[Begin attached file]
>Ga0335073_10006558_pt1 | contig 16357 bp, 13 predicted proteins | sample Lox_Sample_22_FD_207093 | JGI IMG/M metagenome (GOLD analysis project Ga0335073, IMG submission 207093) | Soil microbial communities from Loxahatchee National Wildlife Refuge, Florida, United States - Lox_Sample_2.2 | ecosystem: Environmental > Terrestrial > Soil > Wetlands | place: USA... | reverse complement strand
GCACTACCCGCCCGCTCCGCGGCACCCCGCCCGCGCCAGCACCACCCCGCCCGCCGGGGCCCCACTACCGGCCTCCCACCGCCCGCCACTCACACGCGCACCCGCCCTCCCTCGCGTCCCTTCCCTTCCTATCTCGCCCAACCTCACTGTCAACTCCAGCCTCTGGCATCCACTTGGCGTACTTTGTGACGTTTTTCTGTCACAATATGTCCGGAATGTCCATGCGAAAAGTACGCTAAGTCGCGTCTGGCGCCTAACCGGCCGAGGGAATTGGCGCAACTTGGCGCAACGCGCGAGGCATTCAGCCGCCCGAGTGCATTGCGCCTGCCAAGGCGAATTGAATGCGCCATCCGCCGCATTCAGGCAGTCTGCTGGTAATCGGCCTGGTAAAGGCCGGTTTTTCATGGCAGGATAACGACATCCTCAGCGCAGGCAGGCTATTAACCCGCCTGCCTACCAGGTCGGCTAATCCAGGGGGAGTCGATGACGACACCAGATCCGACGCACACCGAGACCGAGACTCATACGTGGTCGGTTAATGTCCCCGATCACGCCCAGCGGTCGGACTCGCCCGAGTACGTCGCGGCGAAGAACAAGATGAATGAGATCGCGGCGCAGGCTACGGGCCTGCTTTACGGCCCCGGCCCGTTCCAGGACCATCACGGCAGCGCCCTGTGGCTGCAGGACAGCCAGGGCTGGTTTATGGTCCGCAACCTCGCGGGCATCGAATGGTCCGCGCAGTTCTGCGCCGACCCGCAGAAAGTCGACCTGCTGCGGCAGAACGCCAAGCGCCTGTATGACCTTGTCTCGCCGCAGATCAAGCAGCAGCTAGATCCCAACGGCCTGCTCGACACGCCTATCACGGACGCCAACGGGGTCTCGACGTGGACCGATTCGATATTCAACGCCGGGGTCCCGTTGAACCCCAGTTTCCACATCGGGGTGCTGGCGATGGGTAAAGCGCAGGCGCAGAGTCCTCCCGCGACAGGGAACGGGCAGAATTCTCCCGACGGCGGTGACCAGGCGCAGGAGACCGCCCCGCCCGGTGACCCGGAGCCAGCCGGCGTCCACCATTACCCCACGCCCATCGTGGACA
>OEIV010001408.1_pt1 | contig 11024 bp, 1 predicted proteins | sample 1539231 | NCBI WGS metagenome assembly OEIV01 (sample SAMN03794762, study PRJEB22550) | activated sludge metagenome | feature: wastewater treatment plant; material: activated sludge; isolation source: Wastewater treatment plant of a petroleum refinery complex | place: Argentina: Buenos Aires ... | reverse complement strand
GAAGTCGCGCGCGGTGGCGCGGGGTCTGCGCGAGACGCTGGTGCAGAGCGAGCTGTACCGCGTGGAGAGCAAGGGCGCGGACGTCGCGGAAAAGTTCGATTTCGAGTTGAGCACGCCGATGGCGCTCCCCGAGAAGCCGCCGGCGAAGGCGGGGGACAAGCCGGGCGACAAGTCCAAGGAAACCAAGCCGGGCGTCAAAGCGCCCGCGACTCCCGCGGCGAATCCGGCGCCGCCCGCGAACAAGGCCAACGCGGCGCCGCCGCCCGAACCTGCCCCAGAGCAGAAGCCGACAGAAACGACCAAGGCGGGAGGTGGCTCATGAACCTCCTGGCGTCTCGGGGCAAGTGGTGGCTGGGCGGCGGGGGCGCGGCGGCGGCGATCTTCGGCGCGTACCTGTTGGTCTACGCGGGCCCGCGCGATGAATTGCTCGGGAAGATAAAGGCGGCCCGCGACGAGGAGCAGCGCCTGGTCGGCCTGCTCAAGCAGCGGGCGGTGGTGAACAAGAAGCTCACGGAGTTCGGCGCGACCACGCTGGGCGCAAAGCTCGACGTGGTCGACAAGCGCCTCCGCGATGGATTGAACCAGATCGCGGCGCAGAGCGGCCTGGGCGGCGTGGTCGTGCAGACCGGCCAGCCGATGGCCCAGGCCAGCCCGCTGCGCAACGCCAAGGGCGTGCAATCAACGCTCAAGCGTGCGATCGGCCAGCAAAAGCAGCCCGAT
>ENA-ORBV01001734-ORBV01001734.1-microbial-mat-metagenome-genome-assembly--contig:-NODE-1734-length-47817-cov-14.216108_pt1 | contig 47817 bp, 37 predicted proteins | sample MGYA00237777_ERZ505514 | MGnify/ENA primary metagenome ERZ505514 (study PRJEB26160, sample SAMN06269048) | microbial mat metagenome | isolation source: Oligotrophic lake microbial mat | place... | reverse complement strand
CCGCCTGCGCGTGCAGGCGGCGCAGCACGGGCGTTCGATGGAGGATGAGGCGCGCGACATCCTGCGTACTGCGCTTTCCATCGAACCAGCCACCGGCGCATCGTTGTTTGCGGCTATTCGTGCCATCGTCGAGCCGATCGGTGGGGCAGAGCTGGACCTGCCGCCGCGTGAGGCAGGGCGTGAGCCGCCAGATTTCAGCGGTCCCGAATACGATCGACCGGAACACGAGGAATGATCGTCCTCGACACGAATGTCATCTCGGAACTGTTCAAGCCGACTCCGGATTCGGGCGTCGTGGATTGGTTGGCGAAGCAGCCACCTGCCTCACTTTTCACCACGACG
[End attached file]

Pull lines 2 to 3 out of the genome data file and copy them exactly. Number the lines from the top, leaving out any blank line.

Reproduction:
GCACTACCCGCCCGCTCCGCGGCACCCCGCCCGCGCCAGCACCACCCCGCCCGCCGGGGCCCCACTACCGGCCTCCCACCGCCCGCCACTCACACGCGCACCCGCCCTCCCTCGCGTCCCTTCCCTTCCTATCTCGCCCAACCTCACTGTCAACTCCAGCCTCTGGCATCCACTTGGCGTACTTTGTGACGTTTTTCTGTCACAATATGTCCGGAATGTCCATGCGAAAAGTACGCTAAGTCGCGTCTGGCGCCTAACCGGCCGAGGGAATTGGCGCAACTTGGCGCAACGCGCGAGGCATTCAGCCGCCCGAGTGCATTGCGCCTGCCAAGGCGAATTGAATGCGCCATCCGCCGCATTCAGGCAGTCTGCTGGTAATCGGCCTGGTAAAGGCCGGTTTTTCATGGCAGGATAACGACATCCTCAGCGCAGGCAGGCTATTAACCCGCCTGCCTACCAGGTCGGCTAATCCAGGGGGAGTCGATGACGACACCAGATCCGACGCACACCGAGACCGAGACTCATACGTGGTCGGTTAATGTCCCCGATCACGCCCAGCGGTCGGACTCGCCCGAGTACGTCGCGGCGAAGAACAAGATGAATGAGATCGCGGCGCAGGCTACGGGCCTGCTTTACGGCCCCGGCCCGTTCCAGGACCATCACGGCAGCGCCCTGTGGCTGCAGGACAGCCAGGGCTGGTTTATGGTCCGCAACCTCGCGGGCATCGAATGGTCCGCGCAGTTCTGCGCCGACCCGCAGAAAGTCGACCTGCTGCGGCAGAACGCCAAGCGCCTGTATGACCTTGTCTCGCCGCAGATCAAGCAGCAGCTAGATCCCAACGGCCTGCTCGACACGCCTATCACGGACGCCAACGGGGTCTCGACGTGGACCGATTCGATATTCAACGCCGGGGTCCCGTTGAACCCCAGTTTCCACATCGGGGTGCTGGCGATGGGTAAAGCGCAGGCGCAGAGTCCTCCCGCGACAGGGAACGGGCAGAATTCTCCCGACGGCGGTGACCAGGCGCAGGAGACCGCCCCGCCCGGTGACCCGGAGCCAGCCGGCGTCCACCATTACCCCACGCCCATCGTGGACA
>OEIV010001408.1_pt1 | contig 11024 bp, 1 predicted proteins | sample 1539231 | NCBI WGS metagenome assembly OEIV01 (sample SAMN03794762, study PRJEB22550) | activated sludge metagenome | feature: wastewater treatment plant; material: activated sludge; isolation source: Wastewater treatment plant of a petroleum refinery complex | place: Argentina: Buenos Aires ... | reverse complement strand